It took a long time for the top two corners to happen, simple as they are. I tried various ideas from the earth rising behind the summer tree to words, even considered slashing and/or burning the quilt in all four corners... I may yet if more massive chunks of ice break off into the Arctic and Antarctic oceans, or millions more animals perish in forest fires... or the coal plant in the Crowsnest Pass in southern Alberta goes through, coal that will be mined by and then sent to Australia. Grizzlies that will die, salmon that will be deformed due to selenium. It's happened before, next door in BC. It's debilitating to contemplate so much destruction. Anyhow, seeing my trees' world shrink with more blackness occurred to me. And so it is.

The back is pieced: a piece of teal from the line, and two old pieces from my stash, which are now all but used up, which I like. 

Here is a closeup of the label, and yes I remembered the satin one this time which you can see above.

I quilted back and forth lines in the black areas using 40 wt dark purple, as I don't have an Aurifil black, and the Exquisite that I used for straight stitching the black appliqués did not want to flow nicely in Avril. I actually really like the effect of the dark purple thread, and it was easier to see as I quilted! I used a ruler as my guide for the top two black corners but then just free-hand quilted the straight lines in the bottom two black corners.

Flowing lines with little swirls and leaves as I've done on several quilts were what I used across the quilt centre, using Aurifil 2908. I really like the palest of pale colours they have. It's in the green family, but looks terrific across the light blue and blends in on all the trees. I put in a few paisleys in the flowing lines, an idea I got from Wendy's (Pieceful Thoughts) quilter, Connie.

Binding was done by machine using Pinecone, a rich chop from Basics.
Be sure to hop over to my sister ambassador Sharon's site, Sew Riley Designs to see what she has created with this same line. Also remember to enter the draw for fabric on Island Batik's blog.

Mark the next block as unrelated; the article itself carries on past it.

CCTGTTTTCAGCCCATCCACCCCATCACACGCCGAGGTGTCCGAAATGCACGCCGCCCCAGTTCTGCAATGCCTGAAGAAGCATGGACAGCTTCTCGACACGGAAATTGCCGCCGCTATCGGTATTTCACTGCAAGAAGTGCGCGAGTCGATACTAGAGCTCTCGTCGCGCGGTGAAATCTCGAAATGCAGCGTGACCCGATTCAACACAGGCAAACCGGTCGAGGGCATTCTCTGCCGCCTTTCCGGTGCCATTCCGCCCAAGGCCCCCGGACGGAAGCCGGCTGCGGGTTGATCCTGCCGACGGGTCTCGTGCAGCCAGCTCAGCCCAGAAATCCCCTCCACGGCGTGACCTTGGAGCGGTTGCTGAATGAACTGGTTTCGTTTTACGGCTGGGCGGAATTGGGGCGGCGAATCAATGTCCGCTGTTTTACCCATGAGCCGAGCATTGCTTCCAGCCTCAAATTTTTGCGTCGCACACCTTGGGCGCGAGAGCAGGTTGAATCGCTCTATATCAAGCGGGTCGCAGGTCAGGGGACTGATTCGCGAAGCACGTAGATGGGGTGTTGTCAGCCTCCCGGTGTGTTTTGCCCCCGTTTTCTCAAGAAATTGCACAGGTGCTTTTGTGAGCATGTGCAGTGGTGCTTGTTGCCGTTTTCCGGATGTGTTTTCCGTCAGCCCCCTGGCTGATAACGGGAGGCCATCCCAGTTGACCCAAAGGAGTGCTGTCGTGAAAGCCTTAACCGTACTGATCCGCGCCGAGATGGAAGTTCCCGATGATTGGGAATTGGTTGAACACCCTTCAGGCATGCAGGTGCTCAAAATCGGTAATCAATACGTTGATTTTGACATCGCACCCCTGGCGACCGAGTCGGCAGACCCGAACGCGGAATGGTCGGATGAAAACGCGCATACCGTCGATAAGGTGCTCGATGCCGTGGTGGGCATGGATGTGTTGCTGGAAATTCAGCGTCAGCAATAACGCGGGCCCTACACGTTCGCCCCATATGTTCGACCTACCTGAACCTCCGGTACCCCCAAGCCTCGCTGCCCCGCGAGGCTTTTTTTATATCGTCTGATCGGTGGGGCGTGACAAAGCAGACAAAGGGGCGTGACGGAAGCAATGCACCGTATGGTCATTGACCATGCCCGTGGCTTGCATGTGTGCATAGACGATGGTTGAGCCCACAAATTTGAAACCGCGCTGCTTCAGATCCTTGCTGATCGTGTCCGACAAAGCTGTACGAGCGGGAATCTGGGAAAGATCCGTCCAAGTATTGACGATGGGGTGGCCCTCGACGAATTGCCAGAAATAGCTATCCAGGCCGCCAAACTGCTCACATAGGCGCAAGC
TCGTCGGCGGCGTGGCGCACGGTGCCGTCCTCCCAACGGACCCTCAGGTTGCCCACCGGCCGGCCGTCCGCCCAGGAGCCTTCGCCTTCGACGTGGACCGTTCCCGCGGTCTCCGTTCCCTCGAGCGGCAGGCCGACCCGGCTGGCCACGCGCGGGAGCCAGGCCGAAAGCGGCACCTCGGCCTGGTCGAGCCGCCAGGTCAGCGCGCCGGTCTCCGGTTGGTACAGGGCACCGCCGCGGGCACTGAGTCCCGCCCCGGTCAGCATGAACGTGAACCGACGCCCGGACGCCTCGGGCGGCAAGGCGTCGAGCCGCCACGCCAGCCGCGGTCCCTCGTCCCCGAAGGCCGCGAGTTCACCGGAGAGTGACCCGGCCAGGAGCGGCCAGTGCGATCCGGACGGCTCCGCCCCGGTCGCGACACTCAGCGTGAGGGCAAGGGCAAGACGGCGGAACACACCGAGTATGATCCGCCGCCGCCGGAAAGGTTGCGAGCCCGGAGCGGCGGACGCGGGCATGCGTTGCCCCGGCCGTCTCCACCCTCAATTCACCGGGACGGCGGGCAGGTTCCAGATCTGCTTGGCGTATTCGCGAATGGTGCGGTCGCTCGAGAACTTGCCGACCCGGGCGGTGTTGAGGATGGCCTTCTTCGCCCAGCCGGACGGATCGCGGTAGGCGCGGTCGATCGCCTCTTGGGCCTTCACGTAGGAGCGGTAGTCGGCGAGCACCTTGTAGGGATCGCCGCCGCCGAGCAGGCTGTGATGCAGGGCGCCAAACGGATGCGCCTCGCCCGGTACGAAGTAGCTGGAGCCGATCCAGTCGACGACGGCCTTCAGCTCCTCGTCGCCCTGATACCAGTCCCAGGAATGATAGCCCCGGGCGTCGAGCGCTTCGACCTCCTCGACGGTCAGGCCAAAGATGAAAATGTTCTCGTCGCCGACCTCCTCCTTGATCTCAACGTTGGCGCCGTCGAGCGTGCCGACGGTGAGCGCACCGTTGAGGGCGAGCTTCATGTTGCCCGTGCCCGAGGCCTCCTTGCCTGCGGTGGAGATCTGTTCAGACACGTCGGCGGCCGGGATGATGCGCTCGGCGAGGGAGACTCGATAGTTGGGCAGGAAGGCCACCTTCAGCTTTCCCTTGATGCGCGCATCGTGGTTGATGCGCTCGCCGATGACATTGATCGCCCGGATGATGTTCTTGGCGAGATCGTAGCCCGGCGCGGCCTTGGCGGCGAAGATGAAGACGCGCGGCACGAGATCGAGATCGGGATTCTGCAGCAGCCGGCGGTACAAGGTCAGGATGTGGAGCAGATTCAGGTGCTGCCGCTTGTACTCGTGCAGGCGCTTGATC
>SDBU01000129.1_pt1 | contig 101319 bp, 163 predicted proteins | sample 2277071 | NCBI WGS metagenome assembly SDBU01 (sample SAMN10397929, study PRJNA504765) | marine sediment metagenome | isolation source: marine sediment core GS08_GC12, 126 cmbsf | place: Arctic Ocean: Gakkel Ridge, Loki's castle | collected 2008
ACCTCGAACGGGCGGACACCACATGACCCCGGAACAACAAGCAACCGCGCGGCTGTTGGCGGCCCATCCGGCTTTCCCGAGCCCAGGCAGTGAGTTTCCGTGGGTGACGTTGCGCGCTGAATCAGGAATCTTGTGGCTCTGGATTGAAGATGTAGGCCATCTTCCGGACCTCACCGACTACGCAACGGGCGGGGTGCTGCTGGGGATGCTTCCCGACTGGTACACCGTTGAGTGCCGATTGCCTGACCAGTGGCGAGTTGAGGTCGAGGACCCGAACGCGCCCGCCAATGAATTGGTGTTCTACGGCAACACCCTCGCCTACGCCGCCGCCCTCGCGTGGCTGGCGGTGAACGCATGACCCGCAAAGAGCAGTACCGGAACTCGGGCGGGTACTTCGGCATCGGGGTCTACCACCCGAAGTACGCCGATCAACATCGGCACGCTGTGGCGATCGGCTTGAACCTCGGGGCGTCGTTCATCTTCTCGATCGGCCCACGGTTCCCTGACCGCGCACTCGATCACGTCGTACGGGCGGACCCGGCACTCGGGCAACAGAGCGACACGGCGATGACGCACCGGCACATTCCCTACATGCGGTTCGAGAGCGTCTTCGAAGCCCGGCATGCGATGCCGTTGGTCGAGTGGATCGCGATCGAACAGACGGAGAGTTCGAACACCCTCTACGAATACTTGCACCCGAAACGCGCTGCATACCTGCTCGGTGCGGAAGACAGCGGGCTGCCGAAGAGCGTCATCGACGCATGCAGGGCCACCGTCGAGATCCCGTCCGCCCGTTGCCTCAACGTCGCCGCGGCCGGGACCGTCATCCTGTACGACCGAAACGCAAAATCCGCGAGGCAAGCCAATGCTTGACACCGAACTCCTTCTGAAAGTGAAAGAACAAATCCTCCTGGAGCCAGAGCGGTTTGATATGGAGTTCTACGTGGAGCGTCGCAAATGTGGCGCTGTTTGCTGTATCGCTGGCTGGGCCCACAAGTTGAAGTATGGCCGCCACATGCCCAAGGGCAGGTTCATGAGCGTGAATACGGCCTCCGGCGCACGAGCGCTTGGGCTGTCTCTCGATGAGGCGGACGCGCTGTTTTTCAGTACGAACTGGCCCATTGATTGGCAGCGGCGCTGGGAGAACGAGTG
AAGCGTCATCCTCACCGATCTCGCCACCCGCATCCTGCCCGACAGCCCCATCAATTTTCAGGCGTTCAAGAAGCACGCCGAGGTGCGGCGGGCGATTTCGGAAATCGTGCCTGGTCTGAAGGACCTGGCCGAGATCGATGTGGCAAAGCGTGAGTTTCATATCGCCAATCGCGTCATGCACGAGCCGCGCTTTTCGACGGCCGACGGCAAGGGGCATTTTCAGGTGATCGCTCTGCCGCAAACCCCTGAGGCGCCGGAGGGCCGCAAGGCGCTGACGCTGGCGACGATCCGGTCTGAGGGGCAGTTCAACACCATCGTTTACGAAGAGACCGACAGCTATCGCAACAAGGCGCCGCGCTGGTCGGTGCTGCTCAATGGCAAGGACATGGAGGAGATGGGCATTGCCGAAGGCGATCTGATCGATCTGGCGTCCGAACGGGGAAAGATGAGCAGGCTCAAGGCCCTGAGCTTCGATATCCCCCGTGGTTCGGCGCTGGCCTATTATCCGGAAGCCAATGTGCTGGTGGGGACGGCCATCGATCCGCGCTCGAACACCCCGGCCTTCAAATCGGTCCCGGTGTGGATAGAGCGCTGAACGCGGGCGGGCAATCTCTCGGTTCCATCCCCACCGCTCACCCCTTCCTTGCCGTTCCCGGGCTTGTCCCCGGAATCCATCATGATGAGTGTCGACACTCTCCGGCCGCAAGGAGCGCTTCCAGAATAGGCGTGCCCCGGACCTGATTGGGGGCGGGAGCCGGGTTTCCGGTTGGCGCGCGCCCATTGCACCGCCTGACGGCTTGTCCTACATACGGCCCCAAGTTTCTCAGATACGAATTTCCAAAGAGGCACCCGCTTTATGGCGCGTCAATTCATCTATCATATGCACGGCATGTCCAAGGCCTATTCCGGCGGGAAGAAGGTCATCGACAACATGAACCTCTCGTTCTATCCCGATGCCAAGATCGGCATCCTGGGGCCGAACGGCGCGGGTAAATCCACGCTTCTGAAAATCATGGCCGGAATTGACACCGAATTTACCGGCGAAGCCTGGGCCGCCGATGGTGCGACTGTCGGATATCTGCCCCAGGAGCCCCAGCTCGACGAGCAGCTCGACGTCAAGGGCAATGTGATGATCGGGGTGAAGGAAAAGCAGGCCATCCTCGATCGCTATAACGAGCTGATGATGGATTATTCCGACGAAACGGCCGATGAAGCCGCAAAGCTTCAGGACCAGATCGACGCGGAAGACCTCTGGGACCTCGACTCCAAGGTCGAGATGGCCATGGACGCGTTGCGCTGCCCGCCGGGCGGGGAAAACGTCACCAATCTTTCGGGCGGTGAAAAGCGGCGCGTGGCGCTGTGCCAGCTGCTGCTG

I hope you'll think of what small change you could make in your life right now to effect a change for the better for our world. Let's not let this be the final season for our beautiful blue/green planet. Let me know in the comments what you have done or will do to leave your children and grandchildren a healthy world.

Quilt Stats:
Pattern: Original design using tree blocks by Mary M. Hogan 
Size: 50" x 46.5"
Fabric: Island Batik
Backing: Island Batik and various scraps
Batting: Hobbs Heirloom Natural 100% cotton 
Quilted: on Avril; 54 099 stitches
Threads: pieced with Aurifil; appliquéd with Exquisite and Sulky; quilted with Aurifil 50 and 40 wt, Superior's The Bottom Line in the bobbin

After I published, I got an email from Connecting Threads (affiliate link) that I just have to let you know of because it's only today and well, I love and use Hobbs Batting all. the. time 

With any purchase $85+ you will get a free FREE!! Queen size package of Hobbs Batting 80/20! That is suh-WEET! I really like that particular blend, gives you a little more texture because of the 20% polyester, and it is slightly lighter weight, good for quilts that need to be mailed. There is a new deal every day, so if batting is not on your 'need' list check in with them tomorrow to see what the deal is.

Linking up

This is one of the items on my Q4 List.


  1. Wow this is both a gorgeous and powerful quilt. Thank you for sharing and for your thoughts. We recycle anything that can be recycled. Others I have found places that will take it and either recycle it or take care of it properly. I know I do more, my brain is just not working at this time in the morning. LOL Have a wonderful Thanksgiving

  2. I love it, Sandra. From recycling to growing my own fruits and vegetable to moving to live "off-grid" and use solar for power and capture rain for water, I'm definitely all in for doing what I can to make things better.

  3. Beautiful quilt with a powerful message. We installed solar panels in March. So far we are producing more than we use. We recycle what we can. Sadly our recycling options seem to be reduced each year. We try to avoid using any chemicals on our yard. I proudly boast that we have the ugliest lawn in the neighborhood.

  4. OMG!!! I love this quilt and the powerful message it brings. We all need to do a better job of recycling.

  5. That is a masterpiece, Sandra! So well thought out and well crafted. Love it!